If you’re one of the 34% of Americans who take a midday snooze (1), keep your eyes open for a few more minutes to learn all about the wonderful world of napping (or see 12 ways to conquer that dreaded midday slump). From the benefits and downsides, varieties, ideal environments for, and history of naps, we’ll explore everything you need to know about daytime dozing. Plus, we’ll show you how to fall asleep faster and wake up sharper.
Not only is sleep deprivation in America shaving years off of our lives, but it’s also costing us billions of dollars annually. A study published in Rand Health Quarterly (2) found that an individual who sleeps less than six hours per night has a 13 percent higher mortality risk than an individual who sleeps between seven and nine hours per night. To a lesser extent, an individual who sleeps between six and seven hours per night has a 7 percent higher mortality risk.
On the economic side, the United States loses between $280 billion and $411 billion per year due to insufficient sleep. For this reason, companies such as Google, Huffington Post, Ben & Jerry’s, Nike, Uber, and NASA are integrating naps into their corporate culture (3).
Done properly, napping can come with a myriad of benefits. However, it’s important to note that there is generally no replacement for a good night’s sleep. Moreover, if you nap for too long, too late, or in the wrong environment, the drawbacks outweigh the perks.
If you’re looking to make the most of your doze, be sure to:
If you’re looking for even more rejuvenation, check out the AcousticSheep Harmony Project™. The Harmony Project is a sleep-induction app that uses artificial intelligence to generate, recommend, and deliver the most efficient deep sleep-inducing music rhythms and sound patterns.
Done improperly, napping can come with a few unwanted side effects. For instance, if you’re already sleep-deprived or are taking your naps too late in the day, naps may cause (6):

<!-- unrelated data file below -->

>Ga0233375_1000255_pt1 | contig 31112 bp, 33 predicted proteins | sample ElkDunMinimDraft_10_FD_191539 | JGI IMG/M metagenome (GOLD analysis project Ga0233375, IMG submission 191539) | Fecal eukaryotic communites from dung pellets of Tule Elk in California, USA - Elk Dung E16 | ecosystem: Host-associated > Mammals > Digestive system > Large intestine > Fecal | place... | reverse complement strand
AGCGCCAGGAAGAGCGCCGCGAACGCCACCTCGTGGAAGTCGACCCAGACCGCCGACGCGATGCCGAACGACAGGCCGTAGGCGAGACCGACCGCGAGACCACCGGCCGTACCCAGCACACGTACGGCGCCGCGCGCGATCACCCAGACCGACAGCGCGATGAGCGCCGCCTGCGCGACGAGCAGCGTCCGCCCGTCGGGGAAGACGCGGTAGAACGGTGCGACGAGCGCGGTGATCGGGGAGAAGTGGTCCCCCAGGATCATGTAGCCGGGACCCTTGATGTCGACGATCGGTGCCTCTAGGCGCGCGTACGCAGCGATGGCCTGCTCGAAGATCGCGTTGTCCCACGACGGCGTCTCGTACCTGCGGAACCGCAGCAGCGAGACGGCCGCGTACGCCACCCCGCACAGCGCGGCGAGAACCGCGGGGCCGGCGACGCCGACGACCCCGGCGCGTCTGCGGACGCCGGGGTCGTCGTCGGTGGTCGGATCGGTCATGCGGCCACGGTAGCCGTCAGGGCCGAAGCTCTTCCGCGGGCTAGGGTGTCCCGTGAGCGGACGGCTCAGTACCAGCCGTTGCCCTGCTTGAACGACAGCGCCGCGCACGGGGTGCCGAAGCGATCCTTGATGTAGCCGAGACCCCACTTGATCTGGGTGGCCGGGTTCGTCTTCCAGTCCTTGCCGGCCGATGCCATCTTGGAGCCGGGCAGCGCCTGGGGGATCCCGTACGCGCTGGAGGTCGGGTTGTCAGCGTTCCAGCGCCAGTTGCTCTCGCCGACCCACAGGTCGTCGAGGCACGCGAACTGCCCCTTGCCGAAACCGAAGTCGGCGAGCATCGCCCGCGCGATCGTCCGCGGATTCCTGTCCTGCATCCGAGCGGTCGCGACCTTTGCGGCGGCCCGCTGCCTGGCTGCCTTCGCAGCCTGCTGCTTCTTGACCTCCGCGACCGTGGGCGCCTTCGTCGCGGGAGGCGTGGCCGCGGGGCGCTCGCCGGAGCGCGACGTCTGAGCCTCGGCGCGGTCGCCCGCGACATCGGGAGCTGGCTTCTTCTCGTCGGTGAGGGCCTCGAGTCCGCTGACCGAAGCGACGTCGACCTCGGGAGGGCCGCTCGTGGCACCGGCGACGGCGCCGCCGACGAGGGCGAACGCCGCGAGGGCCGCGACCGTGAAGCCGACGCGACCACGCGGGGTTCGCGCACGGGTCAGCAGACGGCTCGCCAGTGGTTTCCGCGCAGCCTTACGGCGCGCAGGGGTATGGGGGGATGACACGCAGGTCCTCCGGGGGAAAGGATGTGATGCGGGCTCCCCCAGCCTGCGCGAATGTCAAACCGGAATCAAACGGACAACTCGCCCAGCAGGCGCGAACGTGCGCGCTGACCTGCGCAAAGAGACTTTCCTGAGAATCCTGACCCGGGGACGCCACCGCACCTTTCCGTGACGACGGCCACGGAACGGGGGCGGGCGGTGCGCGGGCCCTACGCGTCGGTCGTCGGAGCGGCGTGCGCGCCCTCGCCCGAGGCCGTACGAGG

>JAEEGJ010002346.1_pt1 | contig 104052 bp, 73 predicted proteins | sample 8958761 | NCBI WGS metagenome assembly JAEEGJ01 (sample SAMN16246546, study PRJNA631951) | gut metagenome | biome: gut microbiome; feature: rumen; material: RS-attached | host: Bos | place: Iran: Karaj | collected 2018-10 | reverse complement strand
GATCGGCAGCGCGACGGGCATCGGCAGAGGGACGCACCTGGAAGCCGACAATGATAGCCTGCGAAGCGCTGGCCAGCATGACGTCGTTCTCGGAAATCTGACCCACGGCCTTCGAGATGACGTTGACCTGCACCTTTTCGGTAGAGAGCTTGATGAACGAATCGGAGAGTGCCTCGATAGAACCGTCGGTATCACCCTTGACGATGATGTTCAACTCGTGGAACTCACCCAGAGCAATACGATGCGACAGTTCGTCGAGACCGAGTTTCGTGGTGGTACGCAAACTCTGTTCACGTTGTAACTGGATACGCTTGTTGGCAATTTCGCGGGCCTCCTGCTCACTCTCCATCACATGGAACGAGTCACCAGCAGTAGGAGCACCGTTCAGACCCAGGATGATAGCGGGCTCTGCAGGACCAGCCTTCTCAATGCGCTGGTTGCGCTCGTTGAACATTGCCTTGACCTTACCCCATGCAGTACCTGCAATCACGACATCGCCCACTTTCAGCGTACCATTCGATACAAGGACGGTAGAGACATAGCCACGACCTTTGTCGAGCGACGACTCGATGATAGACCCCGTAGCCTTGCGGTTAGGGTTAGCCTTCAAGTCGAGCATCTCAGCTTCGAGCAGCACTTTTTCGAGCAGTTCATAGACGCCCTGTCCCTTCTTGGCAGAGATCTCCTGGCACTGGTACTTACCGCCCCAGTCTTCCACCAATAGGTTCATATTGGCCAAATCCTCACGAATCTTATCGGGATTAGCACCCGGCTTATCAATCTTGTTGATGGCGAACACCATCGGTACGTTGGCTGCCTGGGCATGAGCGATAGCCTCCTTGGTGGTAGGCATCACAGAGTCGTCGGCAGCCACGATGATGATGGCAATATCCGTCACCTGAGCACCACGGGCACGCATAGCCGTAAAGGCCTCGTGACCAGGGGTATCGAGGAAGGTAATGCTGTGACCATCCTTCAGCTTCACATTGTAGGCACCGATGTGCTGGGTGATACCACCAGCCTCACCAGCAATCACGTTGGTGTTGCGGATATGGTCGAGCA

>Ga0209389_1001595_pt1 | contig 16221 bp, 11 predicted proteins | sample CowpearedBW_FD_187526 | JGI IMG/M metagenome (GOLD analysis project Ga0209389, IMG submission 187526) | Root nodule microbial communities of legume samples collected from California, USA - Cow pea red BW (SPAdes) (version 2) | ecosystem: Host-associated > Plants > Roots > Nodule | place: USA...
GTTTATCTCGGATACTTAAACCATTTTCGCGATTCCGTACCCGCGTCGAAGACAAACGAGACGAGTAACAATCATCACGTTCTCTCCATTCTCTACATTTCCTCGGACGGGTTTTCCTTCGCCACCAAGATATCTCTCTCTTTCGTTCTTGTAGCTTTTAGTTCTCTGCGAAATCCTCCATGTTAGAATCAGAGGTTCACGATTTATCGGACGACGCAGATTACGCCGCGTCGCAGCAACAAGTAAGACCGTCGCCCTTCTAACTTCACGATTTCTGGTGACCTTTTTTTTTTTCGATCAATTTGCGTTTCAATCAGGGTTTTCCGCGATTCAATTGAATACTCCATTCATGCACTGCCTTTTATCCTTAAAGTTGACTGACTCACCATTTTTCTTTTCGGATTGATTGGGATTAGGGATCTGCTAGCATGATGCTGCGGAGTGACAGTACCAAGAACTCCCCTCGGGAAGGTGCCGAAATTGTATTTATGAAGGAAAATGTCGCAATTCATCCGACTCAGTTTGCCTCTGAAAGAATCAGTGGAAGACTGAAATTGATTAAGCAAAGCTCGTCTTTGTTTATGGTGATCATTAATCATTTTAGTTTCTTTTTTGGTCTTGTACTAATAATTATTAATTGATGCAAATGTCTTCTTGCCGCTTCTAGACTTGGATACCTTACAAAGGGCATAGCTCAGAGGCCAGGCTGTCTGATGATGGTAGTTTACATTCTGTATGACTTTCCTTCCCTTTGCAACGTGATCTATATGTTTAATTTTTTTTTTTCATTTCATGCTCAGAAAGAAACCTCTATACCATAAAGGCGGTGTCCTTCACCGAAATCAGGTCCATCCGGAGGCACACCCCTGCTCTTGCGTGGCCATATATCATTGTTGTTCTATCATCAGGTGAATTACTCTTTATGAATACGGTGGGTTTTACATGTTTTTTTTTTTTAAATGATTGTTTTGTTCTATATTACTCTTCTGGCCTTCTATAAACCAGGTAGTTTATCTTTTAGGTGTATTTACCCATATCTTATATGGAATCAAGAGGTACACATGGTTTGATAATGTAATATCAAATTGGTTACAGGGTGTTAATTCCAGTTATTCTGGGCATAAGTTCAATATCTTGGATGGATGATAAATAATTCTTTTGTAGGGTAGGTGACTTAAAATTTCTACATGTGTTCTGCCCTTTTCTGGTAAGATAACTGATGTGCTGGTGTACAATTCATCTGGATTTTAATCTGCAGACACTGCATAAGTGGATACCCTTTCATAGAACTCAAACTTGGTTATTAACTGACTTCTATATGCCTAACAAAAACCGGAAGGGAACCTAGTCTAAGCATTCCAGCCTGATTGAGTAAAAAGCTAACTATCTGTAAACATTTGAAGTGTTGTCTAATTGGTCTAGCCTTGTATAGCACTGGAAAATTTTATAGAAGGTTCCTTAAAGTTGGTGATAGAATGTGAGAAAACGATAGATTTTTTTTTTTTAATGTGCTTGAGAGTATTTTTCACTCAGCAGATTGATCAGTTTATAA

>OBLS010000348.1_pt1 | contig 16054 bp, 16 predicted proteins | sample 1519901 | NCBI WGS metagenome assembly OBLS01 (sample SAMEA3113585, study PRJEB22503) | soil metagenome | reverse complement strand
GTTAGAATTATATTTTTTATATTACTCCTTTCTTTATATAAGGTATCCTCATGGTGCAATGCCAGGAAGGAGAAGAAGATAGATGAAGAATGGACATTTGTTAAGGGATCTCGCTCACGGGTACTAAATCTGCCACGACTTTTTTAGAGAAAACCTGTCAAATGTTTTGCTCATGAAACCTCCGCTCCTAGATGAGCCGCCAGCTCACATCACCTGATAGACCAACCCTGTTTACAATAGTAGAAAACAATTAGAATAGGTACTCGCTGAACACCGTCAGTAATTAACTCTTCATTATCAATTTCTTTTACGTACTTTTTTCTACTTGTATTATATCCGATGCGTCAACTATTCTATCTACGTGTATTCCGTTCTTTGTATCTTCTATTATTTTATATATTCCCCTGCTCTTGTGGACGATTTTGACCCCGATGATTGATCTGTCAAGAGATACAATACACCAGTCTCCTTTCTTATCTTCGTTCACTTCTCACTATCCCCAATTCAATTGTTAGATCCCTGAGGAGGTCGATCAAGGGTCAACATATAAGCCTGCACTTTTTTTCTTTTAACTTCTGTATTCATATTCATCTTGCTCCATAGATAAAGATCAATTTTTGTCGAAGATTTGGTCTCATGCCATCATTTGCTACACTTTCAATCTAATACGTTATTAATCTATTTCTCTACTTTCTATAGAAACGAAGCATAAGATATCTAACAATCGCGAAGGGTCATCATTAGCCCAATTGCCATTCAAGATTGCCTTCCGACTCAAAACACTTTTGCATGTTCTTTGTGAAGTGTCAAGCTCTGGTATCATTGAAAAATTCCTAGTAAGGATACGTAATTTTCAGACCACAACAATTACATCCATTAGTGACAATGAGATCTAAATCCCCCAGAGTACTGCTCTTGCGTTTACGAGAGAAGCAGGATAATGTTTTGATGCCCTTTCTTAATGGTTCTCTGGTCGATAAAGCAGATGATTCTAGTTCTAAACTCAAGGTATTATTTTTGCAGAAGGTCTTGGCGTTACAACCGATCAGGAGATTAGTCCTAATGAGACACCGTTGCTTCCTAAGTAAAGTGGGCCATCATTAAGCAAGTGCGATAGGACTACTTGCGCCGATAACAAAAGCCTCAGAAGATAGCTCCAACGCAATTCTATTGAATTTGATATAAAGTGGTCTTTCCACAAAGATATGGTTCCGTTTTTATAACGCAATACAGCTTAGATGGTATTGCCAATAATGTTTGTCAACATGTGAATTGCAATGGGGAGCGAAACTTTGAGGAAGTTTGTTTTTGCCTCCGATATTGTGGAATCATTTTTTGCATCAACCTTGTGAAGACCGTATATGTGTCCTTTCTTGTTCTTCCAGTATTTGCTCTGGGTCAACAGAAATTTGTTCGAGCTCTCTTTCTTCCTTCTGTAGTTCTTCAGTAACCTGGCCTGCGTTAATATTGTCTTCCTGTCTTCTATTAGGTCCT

If you’re feeling sluggish after a nap, it’s most likely a sign of sleep inertia. Sleep inertia is a physiological state that occurs in the transition between sleep and wakefulness and is typically characterized by feelings of drowsiness, disorientation, and poor sensory-motor performance. It’s also a sign that your naps are too long.
There’s a nap for almost any situation. Some people have routine, preventative naps that they settle into before they are tired, while others find they have no choice but to nap in order to let their minds and bodies rest.
Whatever the reason, some shut-eye can give you the boost you need to finish the rest of your day with precision and alertness. From duration to location, there are a variety of naps including:
Nicknamed the CEO nap, this short shut-eye period of 10-20 minutes usually occurs midday. Research shows that napping for 10 minutes can be refreshing enough without causing sleep inertia. You don’t have to be a CEO to take advantage of the rest, but you could make a strong case to your boss to incorporate workplace naps.
Combine the power of caffeine with shut-eye for a quick energy boost. Caffeine binds to adenosine receptors, which is a chemical that causes drowsiness. By napping, you increase the number of receptors available for caffeine to bond to, reducing the presence of adenosine.
Get ready for a night out on the town with a 90-minute snooze. You’ll build up an energy reserve to get you through the night. Make sure to wake up the next morning at your usual time to quickly get back into your normal sleep schedule.
Research has shown that a 10-minute nap can refresh nighttime shift employees better than a 20-minute nap (7). Snoozing for 10 minutes reduces sleep inertia and improves short-term performance.
Microsleep can help you prepare for an intense, physical performance. A recent study found that a 45-minute afternoon nap improved athletic performance for sprinters (8). Additionally, a nap after a grueling workout can help your body recover more quickly.
Get some shut-eye while your newborn is sleeping. It’s vital to your physical and mental health. A rest period of any sort during the beginning stages of parenthood will help you prepare for nighttime care. Put down your phone or laptop and get some much-deserved rest before your child wakes up.
A nap for growing, hormonal adolescents can do wonders. Most young adults need nine hours of sleep, but their school schedule and swinging sleep patterns impact the number of hours they actually get. A 20-minute nap after school or a long, 90-minute snooze on the weekend can help your teen be more alert and refreshed. College students can also benefit from naps to keep up with a demanding academic schedule and late-night study sessions.
Jetlag begone! A quick doze can help you adapt to a new time zone and give you enough energy to make it through a demanding travel schedule.
Whether you’re interested in taking a more restful nap or you’re looking for a better night’s sleep, SleepPhones® headphones can help. SleepPhones® were designed to sit over the ear, making them comfortable even for side sleepers. You know they work when more than 9 out of 10 customers would recommend them to their friends and family.